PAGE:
By Mike Shuster
Originally Presented at The Great War Project, 4 April 2019
|The German Delegation That Would First Hear |
the Terms of the Versailles Treaty
The Germans, in the midst of fighting Bolsheviks and imminent starvation, managed to stay in close touch with the peace process in Paris.
So reports historian Thomas Fleming.
"They had even set up a Bureau for Peace Negotiations. The Bureau’s existence testified to the widespread German conviction that Germany had signed a contract with Woodrow Wilson to negotiate peace on the basis of Wilson’s Fourteen Points."
[To prepare for the peace conference], “The country put forty bureaucrats to work,” Fleming reports, “on Wilson’s various statements on peace, backed up by more than one hundred experts on agriculture, industry, education, and almost every other conceivable topic that might come up when negotiations with the Allies began.”
“When the Allied note asking Berlin to send representatives to hear the preliminary terms arrived in Berlin, the German foreign minister assumed that the document could be picked up by a messenger. He would dispatch an ambassador, an aide, and four clerks to do the job.”
“Back came a stiff reply from the Allies.” They wanted top individuals – individuals capable of carrying out decisions – plenipotentiaries in the parlance of diplomacy, ready to discuss all aspects of the proposed peace.”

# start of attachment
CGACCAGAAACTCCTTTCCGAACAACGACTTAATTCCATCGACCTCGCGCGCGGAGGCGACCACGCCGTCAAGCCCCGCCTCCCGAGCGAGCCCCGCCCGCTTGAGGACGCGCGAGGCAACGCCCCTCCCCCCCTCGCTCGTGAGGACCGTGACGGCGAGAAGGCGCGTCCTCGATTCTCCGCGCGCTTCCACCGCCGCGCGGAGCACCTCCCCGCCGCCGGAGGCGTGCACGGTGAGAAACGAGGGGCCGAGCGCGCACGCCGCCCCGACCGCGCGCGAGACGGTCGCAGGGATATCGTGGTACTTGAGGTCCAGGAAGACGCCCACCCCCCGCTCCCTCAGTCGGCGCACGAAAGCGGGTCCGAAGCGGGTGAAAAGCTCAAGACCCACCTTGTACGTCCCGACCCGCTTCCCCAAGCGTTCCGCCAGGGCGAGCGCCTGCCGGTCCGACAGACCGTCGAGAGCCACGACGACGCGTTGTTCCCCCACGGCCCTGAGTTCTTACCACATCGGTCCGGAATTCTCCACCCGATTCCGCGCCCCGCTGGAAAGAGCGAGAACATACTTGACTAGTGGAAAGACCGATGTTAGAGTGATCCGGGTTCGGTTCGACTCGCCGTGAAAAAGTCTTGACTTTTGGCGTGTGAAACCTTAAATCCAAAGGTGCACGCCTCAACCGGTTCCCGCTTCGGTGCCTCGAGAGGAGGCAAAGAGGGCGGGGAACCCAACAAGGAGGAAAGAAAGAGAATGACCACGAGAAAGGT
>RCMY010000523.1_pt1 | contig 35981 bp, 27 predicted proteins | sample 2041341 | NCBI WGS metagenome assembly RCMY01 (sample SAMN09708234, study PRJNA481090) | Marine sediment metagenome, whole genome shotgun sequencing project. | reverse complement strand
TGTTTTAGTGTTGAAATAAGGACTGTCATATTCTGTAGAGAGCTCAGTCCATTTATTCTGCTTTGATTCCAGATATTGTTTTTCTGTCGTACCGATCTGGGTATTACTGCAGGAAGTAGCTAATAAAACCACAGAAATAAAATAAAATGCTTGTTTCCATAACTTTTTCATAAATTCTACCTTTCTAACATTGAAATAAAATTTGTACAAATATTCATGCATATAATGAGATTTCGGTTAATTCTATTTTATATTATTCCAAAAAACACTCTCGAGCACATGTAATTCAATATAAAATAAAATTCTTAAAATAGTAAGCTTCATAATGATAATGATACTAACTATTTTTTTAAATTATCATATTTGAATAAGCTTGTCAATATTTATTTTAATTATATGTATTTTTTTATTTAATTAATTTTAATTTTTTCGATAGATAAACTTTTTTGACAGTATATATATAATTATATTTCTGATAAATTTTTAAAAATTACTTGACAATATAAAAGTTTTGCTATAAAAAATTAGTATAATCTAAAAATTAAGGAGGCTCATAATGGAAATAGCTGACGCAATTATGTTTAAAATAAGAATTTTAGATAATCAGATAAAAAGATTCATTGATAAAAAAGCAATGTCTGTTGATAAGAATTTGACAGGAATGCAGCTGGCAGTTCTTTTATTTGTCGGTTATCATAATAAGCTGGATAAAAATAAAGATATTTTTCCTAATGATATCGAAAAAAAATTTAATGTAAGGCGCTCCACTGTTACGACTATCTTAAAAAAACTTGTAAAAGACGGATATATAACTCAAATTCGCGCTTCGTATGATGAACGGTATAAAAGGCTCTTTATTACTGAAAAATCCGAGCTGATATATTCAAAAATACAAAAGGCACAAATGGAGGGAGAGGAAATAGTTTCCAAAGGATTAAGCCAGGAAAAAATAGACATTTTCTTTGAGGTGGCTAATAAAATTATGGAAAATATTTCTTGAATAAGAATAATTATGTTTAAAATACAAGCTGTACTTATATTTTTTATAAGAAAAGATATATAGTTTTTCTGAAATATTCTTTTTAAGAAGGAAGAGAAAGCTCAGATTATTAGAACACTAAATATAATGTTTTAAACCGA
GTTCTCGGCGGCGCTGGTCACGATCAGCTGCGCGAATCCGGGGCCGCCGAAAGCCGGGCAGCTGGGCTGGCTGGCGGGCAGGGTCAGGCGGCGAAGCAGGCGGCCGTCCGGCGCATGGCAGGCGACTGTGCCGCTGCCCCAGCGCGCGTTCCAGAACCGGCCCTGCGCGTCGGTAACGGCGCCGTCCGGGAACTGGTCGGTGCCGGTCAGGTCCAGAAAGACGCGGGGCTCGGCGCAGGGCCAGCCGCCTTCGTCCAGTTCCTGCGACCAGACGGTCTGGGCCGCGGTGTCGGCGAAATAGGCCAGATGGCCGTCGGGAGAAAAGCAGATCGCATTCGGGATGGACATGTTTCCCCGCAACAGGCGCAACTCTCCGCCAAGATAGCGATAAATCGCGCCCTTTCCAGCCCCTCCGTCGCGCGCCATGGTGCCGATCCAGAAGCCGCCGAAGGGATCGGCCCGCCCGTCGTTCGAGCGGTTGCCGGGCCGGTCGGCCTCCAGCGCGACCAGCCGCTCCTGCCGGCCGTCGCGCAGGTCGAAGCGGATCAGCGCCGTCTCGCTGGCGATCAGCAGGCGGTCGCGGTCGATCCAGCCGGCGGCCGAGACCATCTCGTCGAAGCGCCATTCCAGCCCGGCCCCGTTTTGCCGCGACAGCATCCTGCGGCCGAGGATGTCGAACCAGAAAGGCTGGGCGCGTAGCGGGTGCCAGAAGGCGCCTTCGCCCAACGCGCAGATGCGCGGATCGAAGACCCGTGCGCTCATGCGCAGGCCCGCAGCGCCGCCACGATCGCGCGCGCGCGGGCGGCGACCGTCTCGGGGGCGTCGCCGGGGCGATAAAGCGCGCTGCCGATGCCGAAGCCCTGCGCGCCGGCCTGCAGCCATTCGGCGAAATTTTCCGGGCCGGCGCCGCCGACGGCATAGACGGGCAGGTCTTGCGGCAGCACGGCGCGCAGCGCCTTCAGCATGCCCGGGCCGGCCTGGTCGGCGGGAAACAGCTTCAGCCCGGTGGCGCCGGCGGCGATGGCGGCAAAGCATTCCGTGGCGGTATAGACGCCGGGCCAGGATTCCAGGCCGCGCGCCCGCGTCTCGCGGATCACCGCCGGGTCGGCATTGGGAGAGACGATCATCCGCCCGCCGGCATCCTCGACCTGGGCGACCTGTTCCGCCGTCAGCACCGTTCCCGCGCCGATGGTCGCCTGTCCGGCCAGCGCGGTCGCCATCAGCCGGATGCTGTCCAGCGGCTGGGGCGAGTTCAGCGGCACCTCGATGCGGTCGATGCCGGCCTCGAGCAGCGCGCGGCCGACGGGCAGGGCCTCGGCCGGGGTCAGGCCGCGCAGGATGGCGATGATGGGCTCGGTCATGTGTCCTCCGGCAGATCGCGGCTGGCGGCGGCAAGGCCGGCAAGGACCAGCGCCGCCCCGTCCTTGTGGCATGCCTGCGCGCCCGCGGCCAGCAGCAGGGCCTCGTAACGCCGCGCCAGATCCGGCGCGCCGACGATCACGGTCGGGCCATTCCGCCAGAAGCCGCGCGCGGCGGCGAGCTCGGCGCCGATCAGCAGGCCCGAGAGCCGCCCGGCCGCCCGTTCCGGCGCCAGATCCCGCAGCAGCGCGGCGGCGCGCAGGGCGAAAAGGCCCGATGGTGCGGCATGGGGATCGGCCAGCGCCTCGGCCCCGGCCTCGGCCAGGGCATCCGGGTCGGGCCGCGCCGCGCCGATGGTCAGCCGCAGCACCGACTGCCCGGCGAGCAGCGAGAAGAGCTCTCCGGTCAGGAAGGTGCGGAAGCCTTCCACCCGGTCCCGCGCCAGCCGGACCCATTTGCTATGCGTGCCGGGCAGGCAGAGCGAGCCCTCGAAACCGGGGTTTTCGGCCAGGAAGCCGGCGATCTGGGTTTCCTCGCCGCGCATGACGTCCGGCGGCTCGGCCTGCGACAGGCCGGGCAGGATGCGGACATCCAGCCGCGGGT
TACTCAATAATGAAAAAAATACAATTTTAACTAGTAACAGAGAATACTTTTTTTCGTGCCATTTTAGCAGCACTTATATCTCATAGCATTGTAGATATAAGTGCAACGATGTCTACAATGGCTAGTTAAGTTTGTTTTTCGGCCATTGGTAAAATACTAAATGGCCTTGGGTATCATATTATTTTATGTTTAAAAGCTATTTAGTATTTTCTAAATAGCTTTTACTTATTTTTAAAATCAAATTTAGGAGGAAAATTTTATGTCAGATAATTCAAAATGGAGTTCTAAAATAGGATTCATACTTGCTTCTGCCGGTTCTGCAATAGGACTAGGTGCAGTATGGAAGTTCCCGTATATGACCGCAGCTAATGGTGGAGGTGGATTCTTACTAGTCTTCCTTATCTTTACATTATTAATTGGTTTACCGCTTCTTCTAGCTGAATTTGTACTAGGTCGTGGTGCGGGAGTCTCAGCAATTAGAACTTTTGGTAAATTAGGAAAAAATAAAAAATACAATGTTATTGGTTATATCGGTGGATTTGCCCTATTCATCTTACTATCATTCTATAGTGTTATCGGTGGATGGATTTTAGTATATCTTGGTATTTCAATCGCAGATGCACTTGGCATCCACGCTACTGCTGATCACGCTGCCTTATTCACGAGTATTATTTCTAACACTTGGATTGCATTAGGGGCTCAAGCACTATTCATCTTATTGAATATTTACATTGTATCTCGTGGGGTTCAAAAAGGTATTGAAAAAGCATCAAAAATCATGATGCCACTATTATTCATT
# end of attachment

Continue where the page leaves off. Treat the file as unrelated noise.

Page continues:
“The foreign minister, a veteran diplomat, was not in the least non-plused. He quickly assembled politicians, soldiers, and top-level bureaucrats, and soon 180 Germans were on their way to Versailles.”
They arrived on 29 April 1919 over a century ago. Around their hotel was a barbed wire fence patrolled by French sentries.
“For the next week,” reports historian Fleming, “the Germans waited, and waited, and waited. In Paris the drafting committee was still writing the treaty. Meanwhile groups of French patriots showed up at the hotel’s barbed wire fence to scream insults at the Germans.”
On 5 May, the draft of the treaty went to the printer. More than 200 pages, 440 articles, 75,000 words. Before dawn on 7 May, messengers rushed copies to Allied delegations, including to collaborating officials such as Herbert Hoover, in charge of getting food to the starving people of Germany.
Hoover concluded that Wilson could not make peace on the basis of the Fourteen Points, and he didn’t hold back telling Wilson as much.
“Hoover finished reading the draft treaty at dawn. He could not believe his own disappointment. The thing was an abomination, a parody of the Fourteen Points. The economic clauses aimed at crippling Germany would pull down the whole continent.
“Unquestionably the terms contained the seeds of another war,” was Hoover’s view.
And in the words of U.S. Secretary of State Robert Lansing, “The terms were immeasurably harsh and humiliating.” And they made a mockery of the League of Nations.
What did it all add up to? Lansing asked. “Disappointment, regret, depression.”
Nonetheless, the principals—Wilson, Lloyd George, and Clemenceau—were pleased with the draft. On 7 May, for the first time, the German delegation, led by Foreign Minister Ulrich von Brockdorff-Rantzau, heard the Allies' terms. They were stunned.